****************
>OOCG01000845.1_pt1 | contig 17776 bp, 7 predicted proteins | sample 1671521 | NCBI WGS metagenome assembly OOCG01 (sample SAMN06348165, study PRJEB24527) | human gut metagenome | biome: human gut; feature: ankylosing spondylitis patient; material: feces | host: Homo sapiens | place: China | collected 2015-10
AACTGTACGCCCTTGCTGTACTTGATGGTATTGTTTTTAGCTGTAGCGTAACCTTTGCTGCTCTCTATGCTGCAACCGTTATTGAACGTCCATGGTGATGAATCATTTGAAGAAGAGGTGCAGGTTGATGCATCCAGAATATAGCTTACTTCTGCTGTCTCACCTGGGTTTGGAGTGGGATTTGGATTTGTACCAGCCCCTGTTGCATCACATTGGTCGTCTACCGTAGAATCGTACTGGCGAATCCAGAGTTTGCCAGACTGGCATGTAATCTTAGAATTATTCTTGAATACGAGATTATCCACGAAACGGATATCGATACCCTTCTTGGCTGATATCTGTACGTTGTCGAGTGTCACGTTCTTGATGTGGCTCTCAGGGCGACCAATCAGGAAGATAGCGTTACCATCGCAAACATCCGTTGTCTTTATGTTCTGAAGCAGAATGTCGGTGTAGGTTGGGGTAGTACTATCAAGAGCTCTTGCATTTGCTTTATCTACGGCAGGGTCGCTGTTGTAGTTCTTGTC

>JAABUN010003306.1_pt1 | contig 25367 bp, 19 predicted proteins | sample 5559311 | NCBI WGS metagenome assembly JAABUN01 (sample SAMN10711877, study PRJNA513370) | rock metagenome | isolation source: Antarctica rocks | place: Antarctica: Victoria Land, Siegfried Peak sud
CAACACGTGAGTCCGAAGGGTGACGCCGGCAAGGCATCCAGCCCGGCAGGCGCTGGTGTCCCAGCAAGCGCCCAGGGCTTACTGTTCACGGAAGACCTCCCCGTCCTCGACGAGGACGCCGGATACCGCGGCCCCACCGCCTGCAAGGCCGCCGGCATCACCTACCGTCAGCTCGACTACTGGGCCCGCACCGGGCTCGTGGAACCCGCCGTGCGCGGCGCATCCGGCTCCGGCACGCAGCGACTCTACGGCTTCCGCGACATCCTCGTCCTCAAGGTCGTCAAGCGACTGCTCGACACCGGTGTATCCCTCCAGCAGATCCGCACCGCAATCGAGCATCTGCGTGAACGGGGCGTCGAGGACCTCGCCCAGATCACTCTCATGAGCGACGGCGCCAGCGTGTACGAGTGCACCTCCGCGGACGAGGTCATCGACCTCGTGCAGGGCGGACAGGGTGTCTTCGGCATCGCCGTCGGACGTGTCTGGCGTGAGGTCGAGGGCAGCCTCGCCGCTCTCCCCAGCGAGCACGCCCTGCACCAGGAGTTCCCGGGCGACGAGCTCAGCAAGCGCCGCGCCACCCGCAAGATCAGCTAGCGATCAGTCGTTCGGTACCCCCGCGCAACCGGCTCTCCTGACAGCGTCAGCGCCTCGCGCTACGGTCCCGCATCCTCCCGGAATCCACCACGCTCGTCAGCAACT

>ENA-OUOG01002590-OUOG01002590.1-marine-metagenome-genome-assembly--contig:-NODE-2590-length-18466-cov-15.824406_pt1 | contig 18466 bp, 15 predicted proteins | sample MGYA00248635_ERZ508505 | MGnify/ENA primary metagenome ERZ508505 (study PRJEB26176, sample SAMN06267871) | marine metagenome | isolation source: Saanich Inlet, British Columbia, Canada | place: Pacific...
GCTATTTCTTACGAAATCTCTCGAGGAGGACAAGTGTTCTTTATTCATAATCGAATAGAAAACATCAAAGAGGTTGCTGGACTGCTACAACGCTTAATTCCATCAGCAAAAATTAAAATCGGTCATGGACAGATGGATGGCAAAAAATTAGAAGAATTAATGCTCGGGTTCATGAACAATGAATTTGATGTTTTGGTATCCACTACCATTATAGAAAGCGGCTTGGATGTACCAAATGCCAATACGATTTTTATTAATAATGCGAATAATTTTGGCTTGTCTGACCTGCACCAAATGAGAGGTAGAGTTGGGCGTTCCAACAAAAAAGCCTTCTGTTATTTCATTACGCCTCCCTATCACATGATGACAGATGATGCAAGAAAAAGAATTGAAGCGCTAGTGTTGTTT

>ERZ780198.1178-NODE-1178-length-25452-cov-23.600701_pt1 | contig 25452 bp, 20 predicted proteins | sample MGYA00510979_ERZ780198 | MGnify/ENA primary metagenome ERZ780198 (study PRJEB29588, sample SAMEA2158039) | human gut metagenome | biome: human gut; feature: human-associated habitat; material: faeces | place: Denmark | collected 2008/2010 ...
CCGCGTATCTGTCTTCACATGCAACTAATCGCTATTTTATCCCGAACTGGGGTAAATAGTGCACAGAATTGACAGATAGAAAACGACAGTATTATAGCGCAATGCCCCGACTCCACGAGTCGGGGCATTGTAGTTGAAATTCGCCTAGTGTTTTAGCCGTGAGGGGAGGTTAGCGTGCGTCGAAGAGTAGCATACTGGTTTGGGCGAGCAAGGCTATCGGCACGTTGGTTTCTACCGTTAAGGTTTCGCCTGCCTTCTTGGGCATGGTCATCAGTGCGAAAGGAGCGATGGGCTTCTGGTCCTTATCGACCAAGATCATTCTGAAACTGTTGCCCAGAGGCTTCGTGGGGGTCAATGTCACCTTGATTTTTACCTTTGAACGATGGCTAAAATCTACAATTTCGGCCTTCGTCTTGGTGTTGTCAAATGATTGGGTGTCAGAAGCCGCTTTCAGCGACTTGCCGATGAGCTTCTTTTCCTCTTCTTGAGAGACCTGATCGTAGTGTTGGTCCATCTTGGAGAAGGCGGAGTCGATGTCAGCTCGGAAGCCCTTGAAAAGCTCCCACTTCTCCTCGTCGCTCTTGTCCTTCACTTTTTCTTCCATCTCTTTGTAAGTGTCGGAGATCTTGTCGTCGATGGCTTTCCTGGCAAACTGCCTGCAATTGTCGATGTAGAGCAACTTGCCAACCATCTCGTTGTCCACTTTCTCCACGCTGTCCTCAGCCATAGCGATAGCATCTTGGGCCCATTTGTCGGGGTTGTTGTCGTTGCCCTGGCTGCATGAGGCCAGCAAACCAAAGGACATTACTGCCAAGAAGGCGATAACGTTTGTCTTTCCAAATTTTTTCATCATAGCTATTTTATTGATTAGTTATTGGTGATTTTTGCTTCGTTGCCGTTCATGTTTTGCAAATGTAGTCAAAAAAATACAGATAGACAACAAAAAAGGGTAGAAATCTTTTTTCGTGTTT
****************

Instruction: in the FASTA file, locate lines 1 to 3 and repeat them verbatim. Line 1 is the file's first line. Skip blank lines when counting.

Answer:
>OOCG01000845.1_pt1 | contig 17776 bp, 7 predicted proteins | sample 1671521 | NCBI WGS metagenome assembly OOCG01 (sample SAMN06348165, study PRJEB24527) | human gut metagenome | biome: human gut; feature: ankylosing spondylitis patient; material: feces | host: Homo sapiens | place: China | collected 2015-10
AACTGTACGCCCTTGCTGTACTTGATGGTATTGTTTTTAGCTGTAGCGTAACCTTTGCTGCTCTCTATGCTGCAACCGTTATTGAACGTCCATGGTGATGAATCATTTGAAGAAGAGGTGCAGGTTGATGCATCCAGAATATAGCTTACTTCTGCTGTCTCACCTGGGTTTGGAGTGGGATTTGGATTTGTACCAGCCCCTGTTGCATCACATTGGTCGTCTACCGTAGAATCGTACTGGCGAATCCAGAGTTTGCCAGACTGGCATGTAATCTTAGAATTATTCTTGAATACGAGATTATCCACGAAACGGATATCGATACCCTTCTTGGCTGATATCTGTACGTTGTCGAGTGTCACGTTCTTGATGTGGCTCTCAGGGCGACCAATCAGGAAGATAGCGTTACCATCGCAAACATCCGTTGTCTTTATGTTCTGAAGCAGAATGTCGGTGTAGGTTGGGGTAGTACTATCAAGAGCTCTTGCATTTGCTTTATCTACGGCAGGGTCGCTGTTGTAGTTCTTGTC

>JAABUN010003306.1_pt1 | contig 25367 bp, 19 predicted proteins | sample 5559311 | NCBI WGS metagenome assembly JAABUN01 (sample SAMN10711877, study PRJNA513370) | rock metagenome | isolation source: Antarctica rocks | place: Antarctica: Victoria Land, Siegfried Peak sud